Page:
- Stacey Sumereau
Amy Coney Barrett: Feminist Genius
Am I a feminist? I’ve never felt comfortable describing myself as such. But maybe I should start rethinking that. When I began to read more about Amy Coney Barrett, I was delighted to find a new role model.
I rarely find a political figure I want to emulate. So when one of the men in our friend group said, “Hey, you’ll be like Amy Coney Barrett in a couple years!” I didn’t appreciate until later how much I loved that compliment. I’m not a lawyer, but I am an anomaly in our conservative Catholic group. I’m the stay-at-home mom with a podcast who runs online conferences and courses, blogs, and travels to speak. I’m weird, not because anyone in our friend group makes me feel that way, but because I like discussing entrepreneur ventures just as much, (and sometimes more,) as potty training. It’s rare to find another woman walking a similar balance beam.
The old feminist narrative prescribes waiting until the end of your fertility to start a family because children restrict you from your dreams. It also touts religion as a patriarchal system designed to hold women back. I’ve never bought it, and Amy Coney Barrett defies that narrative. She started a family in her 20’s and is a deeply committed Catholic. In 2019 Amy said in an interview, “what greater thing can you do than raising children?” It’s incredibly inspiring for me to witness that she and her husband’s generosity and openness to life have enhanced her professional life. Commentator Rachel Campos-Duffy wrote, “Barrett’s life challenges the feminist notion that fertility and children are a drain on a woman’s ambition. In her case, children and family gave her professional ambition purpose and perspective.” I couldn’t be happier to see a mother of a large family being picked to help lead our Country.
On the flipside of feminism is the conservative Christian narrative. The faith blogosphere can get vicious in a perhaps well-intentioned but misguided attempt to validate stay-at-home mothers. The narrative proclaims that the only ‘real’ work is raising children, and all other passions or ambitions must stay firmly as hobbies. A few commentators even maintain the Catechism forbids married women to work outside the home. I don’t buy that either. St. John Paul the Great’s Letter to Women reads, “Thank you, women who work! You are present and active in every area of life-social, economic, cultural, artistic and political. In this way you make an indispensable contribution to the growth of a culture which unites reason and feeling, to a model of life ever open to the sense of "mystery", to the establishment of economic and political structures ever more worthy of humanity.”
Conservative Catholicism runs deep in my veins. I’ve always admired my mother who set aside her job as a Physician Assistant to homeschool eight of us children. I envisioned myself doing the same. To my great surprise, I instead found myself desiring to begin a speaking ministry when I was pregnant with my first baby. My ministry has grown right along with the earliest days raising my children. My first two are spaced 364 days apart and now we have a third on the way, but I’ve built an outreach I love in these last three years. I play with my kids on the floor in the morning and then at nap time I jump onto the computer. I can’t imagine giving up either.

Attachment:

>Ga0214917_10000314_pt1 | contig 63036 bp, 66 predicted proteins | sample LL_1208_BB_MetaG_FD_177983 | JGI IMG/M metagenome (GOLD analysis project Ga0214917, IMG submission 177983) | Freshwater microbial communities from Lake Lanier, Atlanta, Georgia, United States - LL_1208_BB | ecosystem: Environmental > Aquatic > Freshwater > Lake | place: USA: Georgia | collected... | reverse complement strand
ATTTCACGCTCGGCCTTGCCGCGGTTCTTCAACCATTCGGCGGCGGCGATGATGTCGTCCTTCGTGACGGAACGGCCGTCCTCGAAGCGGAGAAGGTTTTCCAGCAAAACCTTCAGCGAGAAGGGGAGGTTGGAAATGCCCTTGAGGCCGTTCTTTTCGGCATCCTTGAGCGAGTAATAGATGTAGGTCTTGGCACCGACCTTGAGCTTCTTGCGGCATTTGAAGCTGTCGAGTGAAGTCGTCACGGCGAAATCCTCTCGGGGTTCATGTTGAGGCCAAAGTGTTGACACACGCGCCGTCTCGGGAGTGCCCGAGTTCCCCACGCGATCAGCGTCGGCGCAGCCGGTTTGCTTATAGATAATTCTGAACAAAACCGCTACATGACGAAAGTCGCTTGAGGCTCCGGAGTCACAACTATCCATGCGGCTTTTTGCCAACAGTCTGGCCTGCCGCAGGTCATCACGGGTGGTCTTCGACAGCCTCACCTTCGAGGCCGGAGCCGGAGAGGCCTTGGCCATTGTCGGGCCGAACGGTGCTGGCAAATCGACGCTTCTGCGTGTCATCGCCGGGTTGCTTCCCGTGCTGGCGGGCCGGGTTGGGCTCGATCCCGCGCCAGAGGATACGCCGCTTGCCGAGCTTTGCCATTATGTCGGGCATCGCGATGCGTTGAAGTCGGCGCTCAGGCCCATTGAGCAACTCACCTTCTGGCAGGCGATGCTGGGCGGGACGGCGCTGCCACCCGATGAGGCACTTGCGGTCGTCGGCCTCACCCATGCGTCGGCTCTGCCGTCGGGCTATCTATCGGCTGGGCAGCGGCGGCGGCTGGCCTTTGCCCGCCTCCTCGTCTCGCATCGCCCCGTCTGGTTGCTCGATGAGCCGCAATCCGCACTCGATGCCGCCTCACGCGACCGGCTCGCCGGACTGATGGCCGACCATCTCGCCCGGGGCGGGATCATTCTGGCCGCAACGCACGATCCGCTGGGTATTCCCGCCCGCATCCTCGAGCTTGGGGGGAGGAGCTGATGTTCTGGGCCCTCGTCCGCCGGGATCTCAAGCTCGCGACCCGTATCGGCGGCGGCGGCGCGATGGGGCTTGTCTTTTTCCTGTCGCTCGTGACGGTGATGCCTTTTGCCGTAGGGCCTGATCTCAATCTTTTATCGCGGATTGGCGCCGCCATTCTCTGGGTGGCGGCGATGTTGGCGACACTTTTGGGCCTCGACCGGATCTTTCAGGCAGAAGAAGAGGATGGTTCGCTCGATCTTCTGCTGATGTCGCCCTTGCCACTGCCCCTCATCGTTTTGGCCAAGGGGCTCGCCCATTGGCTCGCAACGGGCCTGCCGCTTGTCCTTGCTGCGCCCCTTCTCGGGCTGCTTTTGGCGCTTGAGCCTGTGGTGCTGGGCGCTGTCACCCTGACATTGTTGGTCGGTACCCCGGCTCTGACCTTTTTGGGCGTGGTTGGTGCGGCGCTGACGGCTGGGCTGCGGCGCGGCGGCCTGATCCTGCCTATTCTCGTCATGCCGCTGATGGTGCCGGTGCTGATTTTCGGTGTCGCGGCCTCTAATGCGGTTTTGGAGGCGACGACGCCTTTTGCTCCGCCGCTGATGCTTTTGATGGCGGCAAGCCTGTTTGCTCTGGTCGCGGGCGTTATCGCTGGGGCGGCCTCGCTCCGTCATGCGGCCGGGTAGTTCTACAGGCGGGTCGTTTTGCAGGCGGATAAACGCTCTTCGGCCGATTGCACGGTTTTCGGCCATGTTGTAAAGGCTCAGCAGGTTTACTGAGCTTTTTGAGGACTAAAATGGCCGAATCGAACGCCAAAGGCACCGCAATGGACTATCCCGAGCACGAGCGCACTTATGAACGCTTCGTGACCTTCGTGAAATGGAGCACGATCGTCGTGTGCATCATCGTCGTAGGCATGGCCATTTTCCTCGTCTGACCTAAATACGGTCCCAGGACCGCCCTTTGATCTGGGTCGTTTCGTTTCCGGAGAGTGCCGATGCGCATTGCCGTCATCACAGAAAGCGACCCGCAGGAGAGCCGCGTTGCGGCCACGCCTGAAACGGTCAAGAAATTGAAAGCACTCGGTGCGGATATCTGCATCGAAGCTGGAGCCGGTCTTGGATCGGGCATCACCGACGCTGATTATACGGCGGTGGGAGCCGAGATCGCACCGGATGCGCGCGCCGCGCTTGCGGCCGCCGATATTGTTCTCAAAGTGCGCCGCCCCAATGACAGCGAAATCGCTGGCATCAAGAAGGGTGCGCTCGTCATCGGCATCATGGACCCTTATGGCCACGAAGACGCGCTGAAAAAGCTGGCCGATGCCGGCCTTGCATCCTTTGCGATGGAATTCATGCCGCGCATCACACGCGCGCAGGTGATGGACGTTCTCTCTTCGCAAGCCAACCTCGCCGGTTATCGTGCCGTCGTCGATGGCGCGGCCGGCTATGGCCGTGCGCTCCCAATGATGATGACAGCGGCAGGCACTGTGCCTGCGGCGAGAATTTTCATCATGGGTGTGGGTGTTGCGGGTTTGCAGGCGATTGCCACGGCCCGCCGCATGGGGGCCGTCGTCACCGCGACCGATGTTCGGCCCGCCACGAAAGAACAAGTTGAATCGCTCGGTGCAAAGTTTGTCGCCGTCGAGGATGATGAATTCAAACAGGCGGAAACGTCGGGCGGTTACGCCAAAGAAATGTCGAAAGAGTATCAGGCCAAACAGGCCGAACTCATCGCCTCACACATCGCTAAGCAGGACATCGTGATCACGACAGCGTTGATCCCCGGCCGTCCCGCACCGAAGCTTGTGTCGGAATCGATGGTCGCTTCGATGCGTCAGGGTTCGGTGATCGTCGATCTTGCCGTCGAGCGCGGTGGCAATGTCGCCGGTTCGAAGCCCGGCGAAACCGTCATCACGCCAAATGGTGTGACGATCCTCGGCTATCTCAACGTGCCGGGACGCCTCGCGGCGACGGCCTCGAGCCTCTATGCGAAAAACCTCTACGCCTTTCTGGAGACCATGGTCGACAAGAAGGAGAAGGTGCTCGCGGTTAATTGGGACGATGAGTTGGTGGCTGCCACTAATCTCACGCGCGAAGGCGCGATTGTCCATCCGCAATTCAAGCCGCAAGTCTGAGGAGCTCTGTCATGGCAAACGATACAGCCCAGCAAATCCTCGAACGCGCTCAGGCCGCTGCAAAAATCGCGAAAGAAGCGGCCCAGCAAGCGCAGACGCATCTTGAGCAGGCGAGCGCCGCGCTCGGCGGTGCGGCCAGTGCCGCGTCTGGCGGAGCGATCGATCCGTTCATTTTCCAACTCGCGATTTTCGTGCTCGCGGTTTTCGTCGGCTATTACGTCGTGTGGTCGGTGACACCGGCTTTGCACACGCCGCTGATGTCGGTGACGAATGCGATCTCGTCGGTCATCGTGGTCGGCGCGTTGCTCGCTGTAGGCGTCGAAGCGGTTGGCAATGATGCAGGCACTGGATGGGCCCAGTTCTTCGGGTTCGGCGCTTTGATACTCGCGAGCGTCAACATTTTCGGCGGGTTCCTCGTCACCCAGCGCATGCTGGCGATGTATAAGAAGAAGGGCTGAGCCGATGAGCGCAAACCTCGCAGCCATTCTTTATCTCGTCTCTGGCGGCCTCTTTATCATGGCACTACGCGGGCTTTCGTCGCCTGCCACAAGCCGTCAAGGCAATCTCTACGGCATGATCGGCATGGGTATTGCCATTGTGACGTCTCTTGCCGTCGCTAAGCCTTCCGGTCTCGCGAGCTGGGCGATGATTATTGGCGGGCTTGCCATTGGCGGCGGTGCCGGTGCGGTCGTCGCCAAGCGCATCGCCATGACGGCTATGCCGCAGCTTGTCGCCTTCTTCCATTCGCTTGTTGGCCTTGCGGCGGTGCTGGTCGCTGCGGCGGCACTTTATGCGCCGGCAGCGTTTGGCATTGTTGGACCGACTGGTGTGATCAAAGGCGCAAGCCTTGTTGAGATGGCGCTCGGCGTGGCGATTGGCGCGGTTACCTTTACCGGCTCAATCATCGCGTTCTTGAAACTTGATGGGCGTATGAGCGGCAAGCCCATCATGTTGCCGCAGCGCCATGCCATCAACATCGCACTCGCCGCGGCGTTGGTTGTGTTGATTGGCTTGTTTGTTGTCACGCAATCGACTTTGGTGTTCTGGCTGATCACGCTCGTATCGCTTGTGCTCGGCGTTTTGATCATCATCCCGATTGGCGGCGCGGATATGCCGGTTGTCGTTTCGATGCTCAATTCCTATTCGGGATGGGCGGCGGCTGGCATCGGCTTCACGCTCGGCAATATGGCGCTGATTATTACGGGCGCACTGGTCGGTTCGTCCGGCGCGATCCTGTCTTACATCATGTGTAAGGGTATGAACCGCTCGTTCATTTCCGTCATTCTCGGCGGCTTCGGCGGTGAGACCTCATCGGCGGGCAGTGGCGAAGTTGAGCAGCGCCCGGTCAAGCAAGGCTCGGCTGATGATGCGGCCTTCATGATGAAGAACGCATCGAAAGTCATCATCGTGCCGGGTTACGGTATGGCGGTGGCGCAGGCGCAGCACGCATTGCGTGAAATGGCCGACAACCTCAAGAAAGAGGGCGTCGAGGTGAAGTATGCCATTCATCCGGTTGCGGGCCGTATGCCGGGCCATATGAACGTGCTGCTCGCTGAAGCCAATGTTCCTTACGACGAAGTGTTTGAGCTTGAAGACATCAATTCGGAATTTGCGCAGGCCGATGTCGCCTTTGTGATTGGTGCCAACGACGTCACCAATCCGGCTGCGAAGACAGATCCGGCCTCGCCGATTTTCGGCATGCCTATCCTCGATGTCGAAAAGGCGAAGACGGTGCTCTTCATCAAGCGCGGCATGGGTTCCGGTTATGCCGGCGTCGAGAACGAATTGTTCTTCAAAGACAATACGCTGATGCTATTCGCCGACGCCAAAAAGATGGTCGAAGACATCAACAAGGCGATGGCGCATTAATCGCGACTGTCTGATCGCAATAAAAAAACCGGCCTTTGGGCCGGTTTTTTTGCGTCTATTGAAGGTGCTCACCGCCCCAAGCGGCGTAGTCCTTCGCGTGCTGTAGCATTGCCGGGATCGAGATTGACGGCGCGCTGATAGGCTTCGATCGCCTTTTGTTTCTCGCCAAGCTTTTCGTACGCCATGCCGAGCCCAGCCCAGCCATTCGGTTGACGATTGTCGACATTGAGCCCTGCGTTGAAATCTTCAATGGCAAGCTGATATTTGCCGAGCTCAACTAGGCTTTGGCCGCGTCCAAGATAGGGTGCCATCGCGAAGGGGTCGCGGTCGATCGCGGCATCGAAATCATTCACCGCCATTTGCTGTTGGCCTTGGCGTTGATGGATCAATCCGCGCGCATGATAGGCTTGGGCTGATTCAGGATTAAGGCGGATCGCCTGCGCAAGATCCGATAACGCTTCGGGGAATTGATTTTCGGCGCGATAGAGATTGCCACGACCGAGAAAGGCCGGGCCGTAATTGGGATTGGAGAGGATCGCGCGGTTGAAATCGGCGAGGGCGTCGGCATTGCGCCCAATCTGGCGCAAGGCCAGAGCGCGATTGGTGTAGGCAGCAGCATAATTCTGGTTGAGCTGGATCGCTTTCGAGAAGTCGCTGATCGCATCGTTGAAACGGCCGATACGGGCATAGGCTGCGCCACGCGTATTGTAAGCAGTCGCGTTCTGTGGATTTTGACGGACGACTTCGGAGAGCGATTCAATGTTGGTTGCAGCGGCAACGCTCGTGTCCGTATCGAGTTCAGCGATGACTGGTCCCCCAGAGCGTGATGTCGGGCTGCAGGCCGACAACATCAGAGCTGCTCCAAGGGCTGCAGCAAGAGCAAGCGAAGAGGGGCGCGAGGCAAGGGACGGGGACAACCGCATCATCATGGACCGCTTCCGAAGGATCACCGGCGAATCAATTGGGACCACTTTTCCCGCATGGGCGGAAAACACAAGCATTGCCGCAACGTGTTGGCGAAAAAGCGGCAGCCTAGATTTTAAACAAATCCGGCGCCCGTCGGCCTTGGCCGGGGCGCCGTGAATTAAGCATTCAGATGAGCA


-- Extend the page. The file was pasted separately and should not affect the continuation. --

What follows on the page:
I’ve never felt I had to choose between my children and my ministry. I believe motherhood makes me a better speaker and fuels my purpose. I also want my children to see me doing the things I love- it sends them the message that you can be a person of passion as a parent. “Either/or” was the battle feminists in my mother’s generation fought; perhaps thanks to them, I see my life as a “yes/and.”
Still, I’ve lacked role models. I found out early that moms can always, always find something to feel guilty about. I felt guilty that I spent my children’s nap time podcasting rather than planning craft time. I felt guilty leaving the kids some weekends to speak at conferences. I felt guilty when I turned down speaking engagements for maternity leave.
Amy Coney Barrett’s life is a fascinating study for me in, perhaps, a new kind of feminism. When she’s not ruling on cases, she’s the family carpooler and birthday party planner. She and her husband welcomed five biological children (including one with Down’s syndrome) and adopted two Haitian children. Amy’s maternity applies to her students as well as her children. She’s described by every colleague and student as generous and kind. A student she mentored has now become the first visually-impaired clerk for the Supreme Court.
Like Amy, I see my ministry as an extension of my motherhood. It’s another beautiful side of my womanly call to be a life-giver that flows from my marriage.
The impression I gather is that Amy’s marriage is a wellspring from which she and her husband, Jesse, pour out love to their children and to their work. Amy praised Jesse as a generous teammate, saying that for the last twenty-one years he’s asked her every morning what he can do for her. And she also joked that her kids consider Jesse to be the better cook! It’s beautiful to see that a couple further down the road than we are can make a healthy marriage work through mutual generosity and a unified vision.
Now please let me be clear: Not every woman is called to be Amy Coney Barrett. It depends entirely on your individual calling. Stay-at-home moms homeschooling a large family are in no way less than women with careers. She must have incredible energy. And she’s chosen a husband who’s willing for them both to have a career as well as a full family life.
If Amy Coney Barrett is a feminist, it’s a brand I can live with and aspire to. Plus, I’d just love to have her over for dinner.